Gerken: County’s next 10 years look brightWritten by Guest Author | | GuestAuthor@toledofreepress.com
My first year as Lucas County Commissioner in 2005 was the beginning of what would be one of the nation’s and our community’s toughest economic periods. We faced a widespread foreclosure crisis, endured devastating cuts to local government funds and saw many businesses close.
Lucas County, through the sheer grit and determination of its citizens, weathered the storm. We focused on fiscal stability, urban revitalization and quality-of-life issues. Now, 10 years later, we are poised to see a revitalization that promises to bring economic prosperity and good jobs back home.
Sound financial stewardship has helped keep Lucas County moving forward. The commissioners made tough decisions, including taking steps to reduce costs to ensure a balanced budget, in order to continue to deliver services that citizens expect.
Lucas County has a proven track record when it comes to urban revitalization, having invested nearly $200 million in Toledo’s Downtown core. As the owner of Fifth Third Field and Huntington Center, we remain committed to the success of Toledo. Fifth Third Field, in particular, has been the catalyst for the Toledo Warehouse District’s revitalization. Lucas County is proud to be a major partner of the Mud Hens’ planned Hensville development. We believe the $19 million project will help transform this rapidly growing neighborhood into a showcase for our region that will attract even more residents, employers and visitors.
The commissioners also acquired the old Hotel Seagate located on the same block as the SeaGate Convention Centre, directly across from the future ProMedica headquarters. We simply could not stand idly by while this abandoned structure blighted an otherwise vibrant corner. Now, with a strong private-public partnership blossoming, we are taking steps to tear down the building. We will engage our community and stakeholders about redevelopment and further investment.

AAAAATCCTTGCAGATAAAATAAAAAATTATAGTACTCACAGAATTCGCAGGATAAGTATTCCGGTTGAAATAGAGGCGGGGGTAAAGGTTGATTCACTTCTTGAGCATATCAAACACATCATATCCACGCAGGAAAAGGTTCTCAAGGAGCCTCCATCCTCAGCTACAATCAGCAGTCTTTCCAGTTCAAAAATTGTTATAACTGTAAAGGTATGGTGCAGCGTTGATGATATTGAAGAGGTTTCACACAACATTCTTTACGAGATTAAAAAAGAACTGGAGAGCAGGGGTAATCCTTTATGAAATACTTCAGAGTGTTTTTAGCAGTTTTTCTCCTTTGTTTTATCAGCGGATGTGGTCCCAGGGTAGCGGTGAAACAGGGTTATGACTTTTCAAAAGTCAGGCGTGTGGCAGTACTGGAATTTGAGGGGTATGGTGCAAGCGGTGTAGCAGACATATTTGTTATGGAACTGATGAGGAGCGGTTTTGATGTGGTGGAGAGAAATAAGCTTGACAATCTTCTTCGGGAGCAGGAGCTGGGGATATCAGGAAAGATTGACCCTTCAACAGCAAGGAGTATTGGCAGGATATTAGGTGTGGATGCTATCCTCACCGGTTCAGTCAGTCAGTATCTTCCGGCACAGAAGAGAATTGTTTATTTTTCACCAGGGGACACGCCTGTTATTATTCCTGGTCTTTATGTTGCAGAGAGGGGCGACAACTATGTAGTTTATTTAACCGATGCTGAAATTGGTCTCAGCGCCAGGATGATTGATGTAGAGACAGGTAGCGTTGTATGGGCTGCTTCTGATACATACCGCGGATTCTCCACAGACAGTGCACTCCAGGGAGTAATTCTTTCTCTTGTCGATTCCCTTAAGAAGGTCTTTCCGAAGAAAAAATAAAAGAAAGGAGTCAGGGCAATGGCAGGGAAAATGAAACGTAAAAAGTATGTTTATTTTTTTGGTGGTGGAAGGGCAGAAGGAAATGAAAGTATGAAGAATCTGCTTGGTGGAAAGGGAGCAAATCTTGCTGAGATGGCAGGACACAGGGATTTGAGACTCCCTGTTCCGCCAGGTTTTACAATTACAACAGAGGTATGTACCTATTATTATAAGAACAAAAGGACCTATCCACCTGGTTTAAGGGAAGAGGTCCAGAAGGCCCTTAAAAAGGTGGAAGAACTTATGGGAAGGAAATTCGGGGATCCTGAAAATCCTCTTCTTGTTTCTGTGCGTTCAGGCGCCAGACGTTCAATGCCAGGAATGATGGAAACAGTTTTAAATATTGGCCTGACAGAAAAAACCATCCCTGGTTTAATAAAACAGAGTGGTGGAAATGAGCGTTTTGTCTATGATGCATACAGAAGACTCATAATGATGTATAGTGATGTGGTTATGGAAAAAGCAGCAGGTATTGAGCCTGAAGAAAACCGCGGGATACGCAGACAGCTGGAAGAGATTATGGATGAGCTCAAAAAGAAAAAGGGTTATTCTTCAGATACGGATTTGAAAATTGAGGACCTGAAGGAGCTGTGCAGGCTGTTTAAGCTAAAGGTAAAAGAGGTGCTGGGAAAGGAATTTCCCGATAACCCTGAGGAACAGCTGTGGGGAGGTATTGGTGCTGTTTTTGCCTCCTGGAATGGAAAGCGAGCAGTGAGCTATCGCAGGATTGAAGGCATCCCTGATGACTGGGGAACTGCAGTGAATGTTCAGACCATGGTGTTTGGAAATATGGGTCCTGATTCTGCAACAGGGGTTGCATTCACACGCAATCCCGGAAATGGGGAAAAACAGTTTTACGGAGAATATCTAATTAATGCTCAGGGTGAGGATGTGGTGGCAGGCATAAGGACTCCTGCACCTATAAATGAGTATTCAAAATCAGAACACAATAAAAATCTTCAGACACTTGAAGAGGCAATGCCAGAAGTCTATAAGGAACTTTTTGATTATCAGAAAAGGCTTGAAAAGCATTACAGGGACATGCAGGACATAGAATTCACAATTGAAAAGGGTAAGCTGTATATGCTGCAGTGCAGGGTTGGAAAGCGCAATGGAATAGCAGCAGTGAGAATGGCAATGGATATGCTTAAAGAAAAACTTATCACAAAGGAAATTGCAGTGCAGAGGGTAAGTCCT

In August, the algal bloom event shed light on the need to address the water quality of the Western Lake Erie basin. Just last week, the board led a statewide conference, bringing in 19 elected officials to focus on the protection of water quality this season. This conference led the effort to a collaborative plan, which is the first step toward a real discussion on water in the region.
We are fully engaged in the process of rebuilding the Lucas County Corrections Center, an outdated, over-capacity and functionally inefficient facility. Along with fixing the dilapidated facility comes the opportunity to restructure our criminal justice system in Lucas County. We are working with key stakeholders in the criminal justice system to understand root causes of issues and find solutions that will have a measurable impact.
This past year, the board streamlined its economic and workforce development efforts with the creation of the Department of Planning and Development. With this step, economic and workforce development in our county began anew, focused on driving economic growth through a data-driven, results-oriented process and with a special emphasis on matching employers’ needs with potential employees’ skills.
In 2014, unemployment in Lucas County dropped to levels not seen since well before the recession. The year’s annual average rate of 6.3 percent was a large improvement over the 2013 annual average of 8.5 percent and only slightly higher than the 6.2 percent annual average last seen in 2006. When combined with the increasing number of people returning to the workforce, Lucas County gained approximately 6,200 workers over the course of the year. If projections based on data during the past three years are correct, it is possible by the end of 2015 that unemployment in Lucas County may drop below 5 percent.
The board is optimistic about the future and looks forward to the next 10 years to see Toledo and Lucas County continue to revitalize neighborhoods, grow our economy and cultivate a talented, diverse and innovative urban community.
Pete Gerken has been a Lucas County Commissioner since 2005.